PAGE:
Presentation Skills- There are 5 basic presentation skills that a trainer needs to understand to effectively present new material to participants. They are:
Voice: Speak in a clear, firm voice and vary your volume and pitch when you want to emphasize something. Make sure that all participants can hear you easily but be sure not to shout or talk so loud that you sound angry.
Tone: Many people confuse voice and tone. Tone is the ‘feeling’ that emanates from voice and mannerisms. A tone that is confident and warm, and not dry or ego-centric works well in projecting a comfortable feeling to your participants.
Vocabulary: Stay away from unfamiliar terms and jargon as much as possible unless you are sure that your audience will understand. If you need to introduce technical terms and jargon, take the time to define them for your participants. Acronyms fall into this category. If you use them, make sure you tell the participants what the acronyms stand for.
Humor: A trainer with a good sense of humor can actually help to create a more relaxed atmosphere for the participants. Humor in teaching has been known to liven up boring material and help to diminish the traditional idea that the teacher is dominant and the participants are subordinate. Too much humor can be detrimental. You want the participants to know that you take your work seriously so they will too.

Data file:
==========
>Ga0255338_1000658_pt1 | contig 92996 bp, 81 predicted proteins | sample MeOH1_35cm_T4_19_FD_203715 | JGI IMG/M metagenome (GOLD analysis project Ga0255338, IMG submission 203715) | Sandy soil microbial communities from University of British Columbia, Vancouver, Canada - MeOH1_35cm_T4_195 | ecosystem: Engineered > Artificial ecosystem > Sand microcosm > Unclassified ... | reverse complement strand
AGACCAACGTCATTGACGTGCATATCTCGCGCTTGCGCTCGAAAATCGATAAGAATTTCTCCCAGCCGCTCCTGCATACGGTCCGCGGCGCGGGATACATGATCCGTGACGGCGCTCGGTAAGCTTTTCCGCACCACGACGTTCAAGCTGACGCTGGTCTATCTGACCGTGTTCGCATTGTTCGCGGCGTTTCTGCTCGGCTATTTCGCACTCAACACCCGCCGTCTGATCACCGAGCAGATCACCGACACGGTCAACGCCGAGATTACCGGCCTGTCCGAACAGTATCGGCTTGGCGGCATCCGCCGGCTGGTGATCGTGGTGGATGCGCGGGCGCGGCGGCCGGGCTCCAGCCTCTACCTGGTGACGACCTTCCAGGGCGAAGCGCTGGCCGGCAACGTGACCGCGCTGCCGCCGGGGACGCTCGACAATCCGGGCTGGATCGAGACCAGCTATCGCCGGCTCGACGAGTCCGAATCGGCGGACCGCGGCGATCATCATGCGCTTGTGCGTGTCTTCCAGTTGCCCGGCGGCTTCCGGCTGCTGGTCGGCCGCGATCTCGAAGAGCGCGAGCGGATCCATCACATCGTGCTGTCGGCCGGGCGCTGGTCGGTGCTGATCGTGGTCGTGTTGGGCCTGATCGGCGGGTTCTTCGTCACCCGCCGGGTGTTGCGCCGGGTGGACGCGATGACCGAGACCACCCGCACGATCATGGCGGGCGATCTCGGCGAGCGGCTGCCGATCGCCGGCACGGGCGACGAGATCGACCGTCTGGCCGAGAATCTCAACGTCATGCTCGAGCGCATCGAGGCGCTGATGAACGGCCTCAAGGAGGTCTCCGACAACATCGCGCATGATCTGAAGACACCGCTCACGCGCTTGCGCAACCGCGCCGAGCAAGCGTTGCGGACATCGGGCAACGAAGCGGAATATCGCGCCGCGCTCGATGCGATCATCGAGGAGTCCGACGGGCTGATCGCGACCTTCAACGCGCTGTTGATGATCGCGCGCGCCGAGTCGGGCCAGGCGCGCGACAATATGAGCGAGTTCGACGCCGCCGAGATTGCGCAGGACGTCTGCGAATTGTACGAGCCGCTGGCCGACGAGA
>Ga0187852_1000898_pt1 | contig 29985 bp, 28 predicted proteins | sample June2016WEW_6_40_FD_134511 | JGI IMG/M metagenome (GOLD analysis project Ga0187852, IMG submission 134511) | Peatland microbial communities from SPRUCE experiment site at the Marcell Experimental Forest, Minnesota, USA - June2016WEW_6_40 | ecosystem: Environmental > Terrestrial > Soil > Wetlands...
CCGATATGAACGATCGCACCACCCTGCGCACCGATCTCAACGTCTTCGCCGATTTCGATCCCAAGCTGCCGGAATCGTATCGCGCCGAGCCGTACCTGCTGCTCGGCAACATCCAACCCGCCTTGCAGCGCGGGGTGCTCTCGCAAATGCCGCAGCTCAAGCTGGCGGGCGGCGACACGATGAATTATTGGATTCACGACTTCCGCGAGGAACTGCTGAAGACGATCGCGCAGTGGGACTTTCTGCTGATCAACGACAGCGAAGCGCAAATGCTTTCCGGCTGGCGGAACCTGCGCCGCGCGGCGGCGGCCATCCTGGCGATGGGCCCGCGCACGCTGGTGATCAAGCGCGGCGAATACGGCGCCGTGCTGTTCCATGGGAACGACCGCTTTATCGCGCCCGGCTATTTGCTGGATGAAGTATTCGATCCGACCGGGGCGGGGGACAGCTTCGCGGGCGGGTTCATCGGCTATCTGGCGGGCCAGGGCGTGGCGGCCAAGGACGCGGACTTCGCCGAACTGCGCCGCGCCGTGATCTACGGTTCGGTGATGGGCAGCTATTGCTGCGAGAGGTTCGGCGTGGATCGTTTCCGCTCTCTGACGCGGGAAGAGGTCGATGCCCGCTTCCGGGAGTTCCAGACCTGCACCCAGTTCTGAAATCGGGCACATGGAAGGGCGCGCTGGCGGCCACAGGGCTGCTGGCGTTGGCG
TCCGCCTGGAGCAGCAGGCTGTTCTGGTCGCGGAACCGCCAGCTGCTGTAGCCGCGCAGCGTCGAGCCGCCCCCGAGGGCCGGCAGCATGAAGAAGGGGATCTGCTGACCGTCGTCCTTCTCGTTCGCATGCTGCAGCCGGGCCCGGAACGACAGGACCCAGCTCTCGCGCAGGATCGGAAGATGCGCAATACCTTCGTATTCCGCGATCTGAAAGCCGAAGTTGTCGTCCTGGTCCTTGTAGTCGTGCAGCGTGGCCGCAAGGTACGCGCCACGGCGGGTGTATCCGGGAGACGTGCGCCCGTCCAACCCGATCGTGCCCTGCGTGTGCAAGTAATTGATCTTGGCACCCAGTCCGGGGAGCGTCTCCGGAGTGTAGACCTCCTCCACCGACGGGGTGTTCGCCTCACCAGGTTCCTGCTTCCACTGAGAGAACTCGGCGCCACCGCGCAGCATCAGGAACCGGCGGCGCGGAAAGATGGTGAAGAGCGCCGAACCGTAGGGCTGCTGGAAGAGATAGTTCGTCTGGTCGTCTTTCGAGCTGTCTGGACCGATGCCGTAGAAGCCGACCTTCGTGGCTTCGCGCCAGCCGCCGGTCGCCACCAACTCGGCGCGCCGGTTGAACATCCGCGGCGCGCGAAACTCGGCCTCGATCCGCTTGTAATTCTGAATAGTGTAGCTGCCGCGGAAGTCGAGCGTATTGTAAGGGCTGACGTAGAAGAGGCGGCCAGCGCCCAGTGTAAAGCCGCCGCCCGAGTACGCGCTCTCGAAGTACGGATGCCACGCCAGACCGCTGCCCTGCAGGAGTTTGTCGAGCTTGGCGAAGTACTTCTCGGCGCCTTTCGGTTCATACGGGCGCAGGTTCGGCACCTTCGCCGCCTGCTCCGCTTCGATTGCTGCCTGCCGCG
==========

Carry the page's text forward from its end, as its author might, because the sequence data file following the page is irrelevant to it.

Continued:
You should never resort to humor at the expense of any of the participants. Appropriate forms of humor in computer classes might be cartoons or illustrations with a computer-related theme, or some of your past experiences where you are the target for the punch line.
Body Language: It is a known fact that participants respond better to a trainer who is moderately active and moves around the room to connect with participants. The trainer who stands at the board or sits at their computer all day does nothing to present an image of comfort in the classroom. On the other hand, getting too close to a participant’s personal space is not good either. You might want to try teaching from the back of the room when participants are doing exercises so that you can readily see if anyone if having problems without making them draw attention to themselves. Questions such as “how is it going” as you approach a workstation prevents you from startling the participant.
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